Facebook introduced a new partnership aimed at alleviating the affordable housing crisis currently underway in the San Francisco Bay Area. The company will start by setting up the Catalyst Housing Fund with $18.5 million to produce and protect affordable housing, and it will give $250,000 to Rebuilding Together Peninsula to support low-income housing.
The company will also dedicate $625,000 to job training in the science, technology, engineering and mathematics fields, and it has installed a community advocate to scout the resultant programs for possible future talent. It will give $500,000 to a fund providing legal support to residents facing displacement, unsafe living conditions or unfair treatment from landlords.
- The Facebook-funded alliance includes local partners such as Youth United for Community Action, Faith in Action Bay Area, Comité de Vecinos del Lado Oeste — East Palo Alto and area local governments.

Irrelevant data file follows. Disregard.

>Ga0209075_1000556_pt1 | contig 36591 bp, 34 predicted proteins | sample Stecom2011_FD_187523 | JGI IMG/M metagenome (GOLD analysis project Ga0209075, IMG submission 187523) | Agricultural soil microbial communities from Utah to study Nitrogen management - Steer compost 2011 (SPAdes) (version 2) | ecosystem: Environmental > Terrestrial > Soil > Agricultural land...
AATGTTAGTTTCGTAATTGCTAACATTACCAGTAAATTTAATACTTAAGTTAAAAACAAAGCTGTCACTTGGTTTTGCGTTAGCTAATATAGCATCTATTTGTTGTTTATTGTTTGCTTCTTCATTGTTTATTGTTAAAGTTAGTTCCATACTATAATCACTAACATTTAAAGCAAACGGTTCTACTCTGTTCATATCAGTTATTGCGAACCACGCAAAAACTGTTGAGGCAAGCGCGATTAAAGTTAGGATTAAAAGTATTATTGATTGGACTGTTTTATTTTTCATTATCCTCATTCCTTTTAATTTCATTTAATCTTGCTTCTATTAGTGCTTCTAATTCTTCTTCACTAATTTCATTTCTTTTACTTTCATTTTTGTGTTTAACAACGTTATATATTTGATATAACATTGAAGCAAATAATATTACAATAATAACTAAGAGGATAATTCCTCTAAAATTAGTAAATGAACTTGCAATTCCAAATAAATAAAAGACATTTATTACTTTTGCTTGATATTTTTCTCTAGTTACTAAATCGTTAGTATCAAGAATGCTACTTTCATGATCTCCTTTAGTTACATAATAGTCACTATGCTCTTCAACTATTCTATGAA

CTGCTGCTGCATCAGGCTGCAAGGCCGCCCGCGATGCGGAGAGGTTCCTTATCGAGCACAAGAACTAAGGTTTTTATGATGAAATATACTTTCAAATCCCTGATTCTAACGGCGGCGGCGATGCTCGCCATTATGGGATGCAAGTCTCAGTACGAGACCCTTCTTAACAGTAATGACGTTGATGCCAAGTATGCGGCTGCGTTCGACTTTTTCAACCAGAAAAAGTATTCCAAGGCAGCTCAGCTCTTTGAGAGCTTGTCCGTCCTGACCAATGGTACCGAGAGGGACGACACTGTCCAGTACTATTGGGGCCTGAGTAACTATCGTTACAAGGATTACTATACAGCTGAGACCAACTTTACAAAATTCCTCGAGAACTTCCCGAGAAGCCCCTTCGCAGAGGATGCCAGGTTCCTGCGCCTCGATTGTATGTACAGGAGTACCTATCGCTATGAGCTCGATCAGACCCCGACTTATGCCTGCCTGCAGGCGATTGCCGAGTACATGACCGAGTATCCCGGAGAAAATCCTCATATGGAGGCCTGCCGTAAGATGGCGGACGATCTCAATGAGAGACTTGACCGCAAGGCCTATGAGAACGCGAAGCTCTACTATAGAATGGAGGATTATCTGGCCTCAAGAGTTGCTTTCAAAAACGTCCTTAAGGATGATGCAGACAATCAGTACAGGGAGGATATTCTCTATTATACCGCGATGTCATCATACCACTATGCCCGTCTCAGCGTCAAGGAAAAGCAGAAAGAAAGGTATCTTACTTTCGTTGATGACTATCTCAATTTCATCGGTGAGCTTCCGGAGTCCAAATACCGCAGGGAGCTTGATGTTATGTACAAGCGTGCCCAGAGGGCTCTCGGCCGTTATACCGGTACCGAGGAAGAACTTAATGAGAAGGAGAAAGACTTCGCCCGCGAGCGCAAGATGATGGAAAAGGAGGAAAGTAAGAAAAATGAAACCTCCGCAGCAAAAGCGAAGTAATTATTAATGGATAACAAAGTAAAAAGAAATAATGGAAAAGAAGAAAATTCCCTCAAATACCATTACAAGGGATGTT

Facebook’s latest move represents the most funding it has committed toward affordable housing in Silicon Valley, The Mercury News reported, and it comes as the region’s inventory of low- and middle-income housing reaches crisis levels.
The company’s recent expansion was approved on the condition of it providing rent and transportation subsidies, affordable housing contributions and other benefits as it, along with its peer tech companies, attract new residents to the region for its high-paying jobs in the sector.
A recent study by Builder magazine found that San Francisco and San Diego had the biggest disparity between median incomes and the required salary to afford a home there. For example, San Francisco's median home price of $835,400 requires a salary of $152,173 to purchase, while the median household income there stands at $83,222.
The dearth of affordable housing in many of the nation’s urban centers is forcing city officials to come up with new initiatives to help plug the gap.
Voters in San Francisco this summer approved a measure requiring residential developments of 25 units or more to include 25% affordable units, up from a current requirement of 12%.
And the New York City Council last week paved the way for four new housing developments largeting low- and middle-income residents in East Harlem and the Bronx as part of the mayor’s plan to make 200,000 new or existing affordable housing units available to residents in the next 10 years.
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